In North Carolina, this is very likely up to the judge’s discretion. There are a lot of factors that go into spousal support and maintenance in divorce cases due to the fact that there is not a set formula. Given that there is not a state-driven statute that dictates how these matters are handled, it is up to the judge to make the decision. The judge must determine how long the partners have been married, who has contributed the most to the marriage financially, and each spouse’s individual needs in a short to long-term situation. The court will then come up with a set calculation based on these factors and implement that payment to the party on which the court decided.
The judge will also take into consideration the age of each partner, and whether or not each person is within a healthy working age. This could result in one spouse being assigned permanent alimony, which would give that spouse monetary support until that person moves on to being supported in another relationship. In this case, the paying party can apply to the court to have the alimony dropped. If the spouse assigned alimony doesn’t move into another relationship, then the paying party is responsible to support them unless the judge decides otherwise. If either party passes away, obviously the alimony is dropped, but as long as both parties are alive and one spouse needs alimony, it will continue to be in place as ordered by the court.
How Does The Court Handle A Division Of Assets In A Divorce Case In North Carolina?
Like most jurisdictions, the division of assets is equitable. Equitable does not always mean equal, but the courts in North Carolina favor the equal division of assets as much as possible. However, depending on the circumstances, the equitable division of assets may not always be appropriate. The court will evaluate how much marital property it can attribute to both spouses based on several factors. These factors include how long the parties have been together and what each party owned prior to the marriage. Generally, in North Carolina, if an individual obtained property before the marriage, that asset remains with the person who originally acquired it. .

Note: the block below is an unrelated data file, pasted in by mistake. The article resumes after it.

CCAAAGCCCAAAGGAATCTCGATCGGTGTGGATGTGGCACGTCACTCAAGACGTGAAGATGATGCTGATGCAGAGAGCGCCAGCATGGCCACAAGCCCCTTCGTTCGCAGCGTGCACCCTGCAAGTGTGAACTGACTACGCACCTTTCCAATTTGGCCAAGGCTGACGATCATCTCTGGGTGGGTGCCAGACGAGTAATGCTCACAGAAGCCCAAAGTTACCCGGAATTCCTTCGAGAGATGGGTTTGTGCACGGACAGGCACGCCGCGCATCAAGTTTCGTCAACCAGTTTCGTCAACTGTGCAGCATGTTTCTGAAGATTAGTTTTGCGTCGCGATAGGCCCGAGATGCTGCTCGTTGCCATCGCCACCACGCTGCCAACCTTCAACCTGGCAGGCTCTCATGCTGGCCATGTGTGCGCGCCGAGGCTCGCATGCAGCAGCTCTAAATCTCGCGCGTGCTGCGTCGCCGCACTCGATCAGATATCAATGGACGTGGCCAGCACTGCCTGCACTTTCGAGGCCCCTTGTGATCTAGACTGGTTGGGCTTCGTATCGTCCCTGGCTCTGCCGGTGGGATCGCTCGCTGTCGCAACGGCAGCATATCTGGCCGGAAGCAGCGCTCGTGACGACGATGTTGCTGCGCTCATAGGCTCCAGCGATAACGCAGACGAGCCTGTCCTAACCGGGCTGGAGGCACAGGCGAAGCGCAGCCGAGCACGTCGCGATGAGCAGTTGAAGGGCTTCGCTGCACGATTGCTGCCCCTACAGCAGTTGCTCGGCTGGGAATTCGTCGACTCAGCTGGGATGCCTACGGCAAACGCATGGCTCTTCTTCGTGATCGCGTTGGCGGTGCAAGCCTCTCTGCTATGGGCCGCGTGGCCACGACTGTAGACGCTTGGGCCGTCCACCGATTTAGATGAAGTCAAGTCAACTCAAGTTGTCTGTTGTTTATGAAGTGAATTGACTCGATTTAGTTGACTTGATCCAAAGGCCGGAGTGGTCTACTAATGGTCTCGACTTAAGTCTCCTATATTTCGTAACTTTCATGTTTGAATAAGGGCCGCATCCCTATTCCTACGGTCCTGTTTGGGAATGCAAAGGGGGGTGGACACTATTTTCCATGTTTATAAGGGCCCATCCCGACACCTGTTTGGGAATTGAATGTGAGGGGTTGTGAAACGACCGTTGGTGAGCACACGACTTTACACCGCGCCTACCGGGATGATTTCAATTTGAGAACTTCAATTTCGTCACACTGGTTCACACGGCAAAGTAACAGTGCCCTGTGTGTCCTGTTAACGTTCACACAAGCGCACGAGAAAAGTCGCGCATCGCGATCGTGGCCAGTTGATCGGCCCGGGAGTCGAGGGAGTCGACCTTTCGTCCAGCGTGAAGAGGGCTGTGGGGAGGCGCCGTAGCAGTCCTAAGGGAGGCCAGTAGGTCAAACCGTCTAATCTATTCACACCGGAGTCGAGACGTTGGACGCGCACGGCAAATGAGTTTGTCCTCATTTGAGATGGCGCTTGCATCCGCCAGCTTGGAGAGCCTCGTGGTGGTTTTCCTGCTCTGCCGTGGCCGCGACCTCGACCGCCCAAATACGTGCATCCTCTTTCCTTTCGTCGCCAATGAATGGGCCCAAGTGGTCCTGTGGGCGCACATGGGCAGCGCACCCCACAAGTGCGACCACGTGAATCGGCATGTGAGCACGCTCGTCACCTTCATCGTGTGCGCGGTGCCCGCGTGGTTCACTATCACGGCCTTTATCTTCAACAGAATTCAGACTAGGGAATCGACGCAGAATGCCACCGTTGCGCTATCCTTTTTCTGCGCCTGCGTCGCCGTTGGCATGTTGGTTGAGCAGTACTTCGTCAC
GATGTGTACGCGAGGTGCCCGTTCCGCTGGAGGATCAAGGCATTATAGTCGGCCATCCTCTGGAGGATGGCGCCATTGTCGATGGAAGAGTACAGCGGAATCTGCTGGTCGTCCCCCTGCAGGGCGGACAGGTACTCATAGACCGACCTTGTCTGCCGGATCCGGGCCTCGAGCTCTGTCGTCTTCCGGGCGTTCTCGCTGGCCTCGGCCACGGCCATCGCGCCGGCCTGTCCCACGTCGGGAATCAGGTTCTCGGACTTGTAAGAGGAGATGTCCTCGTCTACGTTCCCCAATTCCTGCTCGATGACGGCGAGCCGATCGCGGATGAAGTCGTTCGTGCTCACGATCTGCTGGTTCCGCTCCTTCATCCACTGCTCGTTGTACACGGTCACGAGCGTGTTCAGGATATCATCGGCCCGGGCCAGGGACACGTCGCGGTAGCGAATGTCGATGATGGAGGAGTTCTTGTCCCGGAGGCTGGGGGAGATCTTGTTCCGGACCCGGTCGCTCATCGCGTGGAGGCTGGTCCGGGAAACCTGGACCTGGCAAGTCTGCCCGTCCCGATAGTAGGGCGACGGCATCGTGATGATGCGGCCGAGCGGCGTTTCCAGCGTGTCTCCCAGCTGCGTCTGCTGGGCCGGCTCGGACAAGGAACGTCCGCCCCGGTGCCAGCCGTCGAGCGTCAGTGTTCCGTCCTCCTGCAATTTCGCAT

Consider a scenario where a partner had $100,000 before marriage, and during the marriage, that same person turned that $100,000 into a million dollars. Part of the reason that was possible is likely because that person had a spouse who was contributing in some way to the household, and that money theoretically wouldn’t have been made without that support. It is important to consider how much the increase in the value of that particular asset can be attributed to the other spouse.
Situations like these are complicated issues to consider, and the court must carefully analyze factors such as these to properly determine the division of assets in a divorce case. It is important to note that there are additional issues for the court to consider, such as children involved and large assets. It is the aim and responsibility of the court to carefully examine these components to be equitable and above all, fair to both parties involved.
For more information on Family Law in North Carolina, an initial consultation is your next best step. Get the information and legal answers you are seeking by calling (828) 882-2295 today.